Iran's move during today's shameful talks with the U.S. is a prime example of this tactic:
The United States ambassador in Baghdad said he and his Iranian counterpart agreed broadly on policy toward Iraq during four-hour groundbreaking talks on Monday, but insisted that Iran end its support for militants.
The Iranian ambassador later said the two sides would meet again in less than a month.
Hassan Kazemi Qomi, the Iranian envoy, also said that he told the Americans that his government was ready to train and equip the Iraqi army and police to create "a new military and security structure."
In other words: The fox has expressed its readiness to serve as a guard in the henhouse.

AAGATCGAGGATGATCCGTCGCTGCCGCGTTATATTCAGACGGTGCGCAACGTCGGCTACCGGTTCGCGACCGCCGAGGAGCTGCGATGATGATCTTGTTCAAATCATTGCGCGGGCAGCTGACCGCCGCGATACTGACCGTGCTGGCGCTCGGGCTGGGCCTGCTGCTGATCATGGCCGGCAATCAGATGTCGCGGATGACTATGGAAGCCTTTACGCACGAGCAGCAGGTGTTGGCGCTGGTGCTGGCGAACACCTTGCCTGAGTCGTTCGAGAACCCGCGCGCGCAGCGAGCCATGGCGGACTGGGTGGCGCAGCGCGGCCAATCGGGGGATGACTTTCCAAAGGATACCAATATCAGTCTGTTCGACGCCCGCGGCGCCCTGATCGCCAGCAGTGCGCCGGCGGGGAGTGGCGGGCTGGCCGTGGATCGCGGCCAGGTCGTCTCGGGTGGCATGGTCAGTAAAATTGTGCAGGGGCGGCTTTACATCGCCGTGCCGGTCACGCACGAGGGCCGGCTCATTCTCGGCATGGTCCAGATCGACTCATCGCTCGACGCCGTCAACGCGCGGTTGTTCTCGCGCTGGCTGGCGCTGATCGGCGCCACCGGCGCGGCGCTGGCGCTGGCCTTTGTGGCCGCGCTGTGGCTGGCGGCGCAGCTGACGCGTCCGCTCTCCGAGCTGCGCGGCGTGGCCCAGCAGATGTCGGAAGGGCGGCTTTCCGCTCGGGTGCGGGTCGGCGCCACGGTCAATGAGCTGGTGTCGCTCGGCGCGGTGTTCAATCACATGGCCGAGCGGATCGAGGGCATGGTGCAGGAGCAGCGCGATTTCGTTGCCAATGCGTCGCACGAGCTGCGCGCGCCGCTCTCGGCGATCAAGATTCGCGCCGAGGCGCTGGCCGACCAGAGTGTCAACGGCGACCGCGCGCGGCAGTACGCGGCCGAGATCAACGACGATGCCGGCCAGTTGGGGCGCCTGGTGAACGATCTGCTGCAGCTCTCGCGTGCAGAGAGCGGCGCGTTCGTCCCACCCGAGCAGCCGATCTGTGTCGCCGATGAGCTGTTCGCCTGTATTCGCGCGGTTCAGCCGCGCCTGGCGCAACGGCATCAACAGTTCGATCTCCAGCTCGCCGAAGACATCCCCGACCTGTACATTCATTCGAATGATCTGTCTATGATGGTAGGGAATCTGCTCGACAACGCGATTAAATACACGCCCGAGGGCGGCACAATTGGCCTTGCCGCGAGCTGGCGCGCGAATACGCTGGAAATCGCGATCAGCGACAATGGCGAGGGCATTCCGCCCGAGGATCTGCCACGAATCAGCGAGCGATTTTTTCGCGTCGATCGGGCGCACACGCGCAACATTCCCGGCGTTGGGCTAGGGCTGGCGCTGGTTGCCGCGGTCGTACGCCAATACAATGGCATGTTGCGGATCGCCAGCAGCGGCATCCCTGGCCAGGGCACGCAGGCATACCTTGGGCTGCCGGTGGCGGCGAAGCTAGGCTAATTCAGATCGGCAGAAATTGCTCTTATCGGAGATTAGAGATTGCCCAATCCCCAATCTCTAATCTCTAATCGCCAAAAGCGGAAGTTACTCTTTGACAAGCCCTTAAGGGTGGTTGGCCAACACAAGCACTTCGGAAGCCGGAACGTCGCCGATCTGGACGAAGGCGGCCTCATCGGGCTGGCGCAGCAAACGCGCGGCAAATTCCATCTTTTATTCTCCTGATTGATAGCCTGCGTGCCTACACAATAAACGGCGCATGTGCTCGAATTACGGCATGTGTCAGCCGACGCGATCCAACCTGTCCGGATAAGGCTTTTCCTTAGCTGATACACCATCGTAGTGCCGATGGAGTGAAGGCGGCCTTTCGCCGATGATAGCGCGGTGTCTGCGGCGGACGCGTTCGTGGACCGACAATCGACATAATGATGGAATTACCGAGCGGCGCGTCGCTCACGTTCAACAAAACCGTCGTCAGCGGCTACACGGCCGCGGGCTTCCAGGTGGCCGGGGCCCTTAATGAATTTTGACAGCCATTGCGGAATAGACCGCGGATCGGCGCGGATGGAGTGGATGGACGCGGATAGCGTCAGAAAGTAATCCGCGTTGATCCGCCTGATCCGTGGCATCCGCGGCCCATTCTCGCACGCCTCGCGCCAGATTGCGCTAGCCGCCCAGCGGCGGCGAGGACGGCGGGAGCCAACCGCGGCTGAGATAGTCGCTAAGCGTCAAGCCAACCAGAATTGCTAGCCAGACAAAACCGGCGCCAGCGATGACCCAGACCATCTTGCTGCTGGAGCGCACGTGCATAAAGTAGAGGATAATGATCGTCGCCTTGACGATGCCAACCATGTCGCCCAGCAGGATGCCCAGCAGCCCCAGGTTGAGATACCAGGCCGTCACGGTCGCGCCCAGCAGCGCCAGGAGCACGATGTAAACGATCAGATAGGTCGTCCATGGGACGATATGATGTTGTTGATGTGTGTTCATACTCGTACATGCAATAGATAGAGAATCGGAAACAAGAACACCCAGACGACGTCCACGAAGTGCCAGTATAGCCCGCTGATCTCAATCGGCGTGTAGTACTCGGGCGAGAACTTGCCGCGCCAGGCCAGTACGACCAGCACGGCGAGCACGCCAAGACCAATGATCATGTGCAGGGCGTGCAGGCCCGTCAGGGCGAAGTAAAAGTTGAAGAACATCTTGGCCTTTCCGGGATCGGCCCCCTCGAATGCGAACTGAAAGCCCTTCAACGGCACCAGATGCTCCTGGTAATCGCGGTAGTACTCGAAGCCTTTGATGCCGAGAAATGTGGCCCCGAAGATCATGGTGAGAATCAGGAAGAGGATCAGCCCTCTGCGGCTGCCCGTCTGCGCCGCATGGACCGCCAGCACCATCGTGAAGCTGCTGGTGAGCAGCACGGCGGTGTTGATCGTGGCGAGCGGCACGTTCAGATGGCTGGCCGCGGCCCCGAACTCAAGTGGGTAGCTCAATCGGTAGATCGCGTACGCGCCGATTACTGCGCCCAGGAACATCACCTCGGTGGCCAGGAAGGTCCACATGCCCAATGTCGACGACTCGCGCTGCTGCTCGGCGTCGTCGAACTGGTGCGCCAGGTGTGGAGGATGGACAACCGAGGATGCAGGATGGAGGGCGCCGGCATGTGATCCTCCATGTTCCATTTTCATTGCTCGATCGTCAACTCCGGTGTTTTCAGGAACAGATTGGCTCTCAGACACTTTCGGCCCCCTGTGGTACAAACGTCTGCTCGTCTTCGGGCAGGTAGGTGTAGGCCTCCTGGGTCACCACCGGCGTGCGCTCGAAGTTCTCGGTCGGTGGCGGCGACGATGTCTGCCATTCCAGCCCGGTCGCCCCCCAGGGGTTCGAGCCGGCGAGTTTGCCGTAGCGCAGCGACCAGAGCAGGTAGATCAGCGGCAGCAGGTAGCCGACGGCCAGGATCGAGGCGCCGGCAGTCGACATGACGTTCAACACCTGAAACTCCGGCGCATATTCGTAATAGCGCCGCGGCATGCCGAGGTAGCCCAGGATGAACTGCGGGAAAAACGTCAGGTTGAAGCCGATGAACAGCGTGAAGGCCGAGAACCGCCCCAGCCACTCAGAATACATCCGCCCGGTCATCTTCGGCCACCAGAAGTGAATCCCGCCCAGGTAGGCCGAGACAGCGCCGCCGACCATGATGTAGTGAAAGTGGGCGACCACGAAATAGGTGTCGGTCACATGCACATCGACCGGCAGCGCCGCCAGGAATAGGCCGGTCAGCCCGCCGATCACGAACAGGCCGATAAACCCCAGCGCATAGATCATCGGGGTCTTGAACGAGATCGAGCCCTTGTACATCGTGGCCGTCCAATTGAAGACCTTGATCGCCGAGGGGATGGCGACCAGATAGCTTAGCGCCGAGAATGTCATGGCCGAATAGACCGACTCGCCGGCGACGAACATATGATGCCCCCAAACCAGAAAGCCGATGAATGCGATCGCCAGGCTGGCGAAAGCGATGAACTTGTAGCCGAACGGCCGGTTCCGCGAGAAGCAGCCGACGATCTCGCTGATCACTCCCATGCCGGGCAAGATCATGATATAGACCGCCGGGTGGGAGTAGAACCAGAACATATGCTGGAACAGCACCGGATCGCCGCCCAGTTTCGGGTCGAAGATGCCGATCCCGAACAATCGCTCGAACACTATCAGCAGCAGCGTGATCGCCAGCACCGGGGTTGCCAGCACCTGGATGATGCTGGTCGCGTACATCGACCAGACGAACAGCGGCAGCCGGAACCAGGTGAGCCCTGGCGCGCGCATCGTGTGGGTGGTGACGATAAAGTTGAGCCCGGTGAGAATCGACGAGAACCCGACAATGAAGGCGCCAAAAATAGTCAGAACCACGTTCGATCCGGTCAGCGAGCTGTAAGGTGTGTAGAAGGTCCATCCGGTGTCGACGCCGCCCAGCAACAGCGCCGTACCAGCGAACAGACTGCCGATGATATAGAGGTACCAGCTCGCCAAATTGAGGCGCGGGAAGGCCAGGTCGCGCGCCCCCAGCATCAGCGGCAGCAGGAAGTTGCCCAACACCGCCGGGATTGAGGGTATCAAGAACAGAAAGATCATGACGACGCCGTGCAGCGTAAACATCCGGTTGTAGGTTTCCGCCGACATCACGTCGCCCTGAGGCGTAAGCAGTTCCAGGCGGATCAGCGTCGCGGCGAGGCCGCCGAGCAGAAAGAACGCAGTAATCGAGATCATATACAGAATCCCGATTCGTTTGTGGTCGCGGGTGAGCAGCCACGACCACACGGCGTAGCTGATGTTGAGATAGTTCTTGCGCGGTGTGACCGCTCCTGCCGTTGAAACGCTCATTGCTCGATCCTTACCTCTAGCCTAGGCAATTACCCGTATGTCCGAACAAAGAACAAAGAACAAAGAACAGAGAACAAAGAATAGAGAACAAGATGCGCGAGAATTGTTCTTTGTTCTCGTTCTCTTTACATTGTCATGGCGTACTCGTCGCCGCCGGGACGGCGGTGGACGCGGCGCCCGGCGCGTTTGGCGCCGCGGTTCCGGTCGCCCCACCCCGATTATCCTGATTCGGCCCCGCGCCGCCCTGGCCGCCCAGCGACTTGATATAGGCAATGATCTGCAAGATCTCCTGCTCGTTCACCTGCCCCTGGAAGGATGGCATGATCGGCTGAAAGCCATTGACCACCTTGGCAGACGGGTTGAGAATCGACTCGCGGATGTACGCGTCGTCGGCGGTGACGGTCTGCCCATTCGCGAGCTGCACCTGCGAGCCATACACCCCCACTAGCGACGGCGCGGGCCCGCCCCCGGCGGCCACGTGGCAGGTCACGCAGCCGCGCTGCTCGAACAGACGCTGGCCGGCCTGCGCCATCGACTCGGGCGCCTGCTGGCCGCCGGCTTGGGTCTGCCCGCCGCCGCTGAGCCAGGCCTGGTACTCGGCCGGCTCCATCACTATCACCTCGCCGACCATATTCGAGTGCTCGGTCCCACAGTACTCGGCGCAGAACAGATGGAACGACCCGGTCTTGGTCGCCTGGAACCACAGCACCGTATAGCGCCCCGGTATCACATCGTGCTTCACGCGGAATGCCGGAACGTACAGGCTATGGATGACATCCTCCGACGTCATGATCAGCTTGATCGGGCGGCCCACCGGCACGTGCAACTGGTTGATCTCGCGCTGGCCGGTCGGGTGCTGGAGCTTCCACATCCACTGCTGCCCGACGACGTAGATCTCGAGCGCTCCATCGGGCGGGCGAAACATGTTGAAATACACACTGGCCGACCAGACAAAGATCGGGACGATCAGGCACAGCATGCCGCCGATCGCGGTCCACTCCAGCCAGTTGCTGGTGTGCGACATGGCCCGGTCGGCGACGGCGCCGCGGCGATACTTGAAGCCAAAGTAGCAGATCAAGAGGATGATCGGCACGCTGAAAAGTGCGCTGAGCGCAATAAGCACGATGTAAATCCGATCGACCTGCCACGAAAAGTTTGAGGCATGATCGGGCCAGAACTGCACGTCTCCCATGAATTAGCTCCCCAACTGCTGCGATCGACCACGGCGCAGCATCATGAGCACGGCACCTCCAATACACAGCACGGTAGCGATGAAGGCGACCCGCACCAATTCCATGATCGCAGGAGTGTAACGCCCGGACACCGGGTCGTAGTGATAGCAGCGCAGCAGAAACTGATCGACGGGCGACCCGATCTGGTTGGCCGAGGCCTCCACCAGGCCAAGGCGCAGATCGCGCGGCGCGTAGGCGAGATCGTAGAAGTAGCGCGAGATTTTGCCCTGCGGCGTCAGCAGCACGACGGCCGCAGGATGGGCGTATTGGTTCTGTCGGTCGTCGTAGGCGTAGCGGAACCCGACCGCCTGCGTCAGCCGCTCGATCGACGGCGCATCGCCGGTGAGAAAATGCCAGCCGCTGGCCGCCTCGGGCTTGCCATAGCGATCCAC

Kazemi did not elaborate nor would he say how U.S. Ambassador Ryan Crocker responded.
If I were made such an offer, I would give the joker a response he wouldn't want to relay at a press conference either. But the U.S. Ambassador continues to play it polite:
Crocker described the session as businesslike and said Iran proposed setting up a "trilateral security mechanism" that would include the U.S., Iraq and Iran, an idea he said would require study in Washington.
The Iranians are making fools out of both themselves and the Americans--and the Americans are trying desperately to keep up the appearance of "businesslike" talks, making fools out of themselves in the process.